Granted, it may be that some owners are of the opinion that homes just aren’t selling now so why bother making an effort? Which makes sense if you don’t really care whether or not you sell. But if you do care, then adverse market conditions should provide even more incentive to redouble your efforts to attract and impress the few potential buyers who do exist.

Your real estate agent will probably advise you on such basics as: pick up your clothes, clean everything, eradicate the odors and eliminate the pets (at least temporarily). But that’s just the beginning of the checklist that you should follow prior to showing your home. Here are some additional suggestions:

* Clean behind and under all appliances; remove dust.

* Clean floors.

* Dust and clean all light fixtures.

* Clean windows and window coverings.

* Wash walls and baseboards; touch up scuffs with paint.

* Clean and polish the furniture.

* Clean out your closets. Expect visitors to open every door. Do what you can to make closets look spacious; storage space is appealing.

* Clean your kitchen pantry and all cabinets.

* Dust and vacuum every room in your home thoroughly before each showing.

* Scrub all areas of your bathroom, removing any soap scum and mildew. Make the porcelain and chrome shine. Use air fresheners in the bathroom and any other room that might need help. Display your best towels.

* Clear as much clutter as you can from every room, particularly from counter surfaces. In the bathroom, for example, remove personal items (toothbrushes, combs and grooming supplies) from vanities. Appliances and tools that you typically keep out on the kitchen counter should be stored under the sink or somewhere out of sight. Clutter creates the illusion of less space (i.e., less counter space).

* If you have excess furniture in any room, either sell it or store it. Your goal should be to create as much open space as possible throughout every room in your house.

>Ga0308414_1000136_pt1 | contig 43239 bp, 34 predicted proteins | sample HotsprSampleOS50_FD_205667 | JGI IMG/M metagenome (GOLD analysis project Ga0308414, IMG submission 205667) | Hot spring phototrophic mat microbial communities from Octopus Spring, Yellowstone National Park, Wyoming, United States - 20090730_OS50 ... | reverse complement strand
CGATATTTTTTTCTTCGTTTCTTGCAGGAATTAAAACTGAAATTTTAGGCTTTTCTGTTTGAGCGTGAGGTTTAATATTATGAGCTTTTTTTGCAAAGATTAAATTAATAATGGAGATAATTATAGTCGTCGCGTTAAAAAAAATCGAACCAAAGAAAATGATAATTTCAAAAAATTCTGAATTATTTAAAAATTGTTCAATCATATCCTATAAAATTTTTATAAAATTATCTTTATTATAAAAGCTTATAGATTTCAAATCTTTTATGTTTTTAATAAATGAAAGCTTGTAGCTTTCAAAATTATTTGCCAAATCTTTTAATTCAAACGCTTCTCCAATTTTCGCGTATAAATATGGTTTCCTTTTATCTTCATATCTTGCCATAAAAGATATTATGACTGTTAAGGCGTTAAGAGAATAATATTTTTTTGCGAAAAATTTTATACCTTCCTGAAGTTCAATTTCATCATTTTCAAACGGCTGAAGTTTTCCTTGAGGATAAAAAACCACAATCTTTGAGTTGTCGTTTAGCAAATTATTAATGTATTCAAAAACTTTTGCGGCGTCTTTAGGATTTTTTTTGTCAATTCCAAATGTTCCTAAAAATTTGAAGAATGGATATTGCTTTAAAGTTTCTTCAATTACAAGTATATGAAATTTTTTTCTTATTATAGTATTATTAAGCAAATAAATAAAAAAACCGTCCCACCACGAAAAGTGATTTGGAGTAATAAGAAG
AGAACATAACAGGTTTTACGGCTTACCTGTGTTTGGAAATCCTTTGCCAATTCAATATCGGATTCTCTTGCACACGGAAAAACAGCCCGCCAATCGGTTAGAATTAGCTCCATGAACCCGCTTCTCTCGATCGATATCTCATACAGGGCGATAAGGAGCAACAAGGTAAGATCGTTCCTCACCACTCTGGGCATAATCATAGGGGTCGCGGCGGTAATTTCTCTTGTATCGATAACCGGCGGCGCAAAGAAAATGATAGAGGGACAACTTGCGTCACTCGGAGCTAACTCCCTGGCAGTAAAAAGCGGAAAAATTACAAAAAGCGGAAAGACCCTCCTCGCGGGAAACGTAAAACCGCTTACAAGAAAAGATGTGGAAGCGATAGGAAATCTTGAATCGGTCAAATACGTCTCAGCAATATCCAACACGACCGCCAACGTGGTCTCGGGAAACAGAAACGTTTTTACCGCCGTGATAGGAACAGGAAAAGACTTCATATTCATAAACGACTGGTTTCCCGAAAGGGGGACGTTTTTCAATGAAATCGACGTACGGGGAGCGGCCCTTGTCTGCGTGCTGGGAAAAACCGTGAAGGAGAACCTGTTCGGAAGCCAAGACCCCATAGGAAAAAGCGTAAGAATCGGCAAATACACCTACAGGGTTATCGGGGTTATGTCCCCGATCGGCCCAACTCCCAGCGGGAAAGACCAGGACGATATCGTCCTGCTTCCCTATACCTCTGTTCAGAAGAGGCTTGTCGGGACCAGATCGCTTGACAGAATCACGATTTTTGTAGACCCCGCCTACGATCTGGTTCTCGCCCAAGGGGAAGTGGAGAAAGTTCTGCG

* If a wall needs painting, or you painted a wall or two some unorthodox color, repaint it white or neutral. They are the most universally appealing shades and they open up rooms, making them appear larger.

* Open up drapes and blinds to invite natural light into your home. If a room tends to be dark, purchase light bulbs with brighter wattage or add lamps.

One final thought. Curb appeal is the home’s exterior appearance–that quality which lures buyers inside. So even before you begin to prepare your home’s interior, focus on the exterior.

Begin by looking at your house from across the street; look at nearby houses, too. How does yours compare? Is your landscaping at least average for the neighborhood? Is your yard neat and trimmed? If your house looks faded, a paint job may be in order; it’s a good investment. Spruce up the front door, polish fixtures, refinish windows if needed, and repair the doorbell.  Remove exterior clutter: clear your lawn and driveway of all toys, equipment and debris. Consider adding some flowers and plants, and definitely get a new welcome mat and augment it with a welcoming attitude. Remember, you are setting the tone for the rest of the showing.

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Despite the article being 10 years old, I feel it has a ring of insight and helpful truths that we, as real estate agents, should take to heart even today.

Let’s all sellers and agents alike start moving from apathy to inspiration. The next fantastic real estate cycle just might be at our doorstep.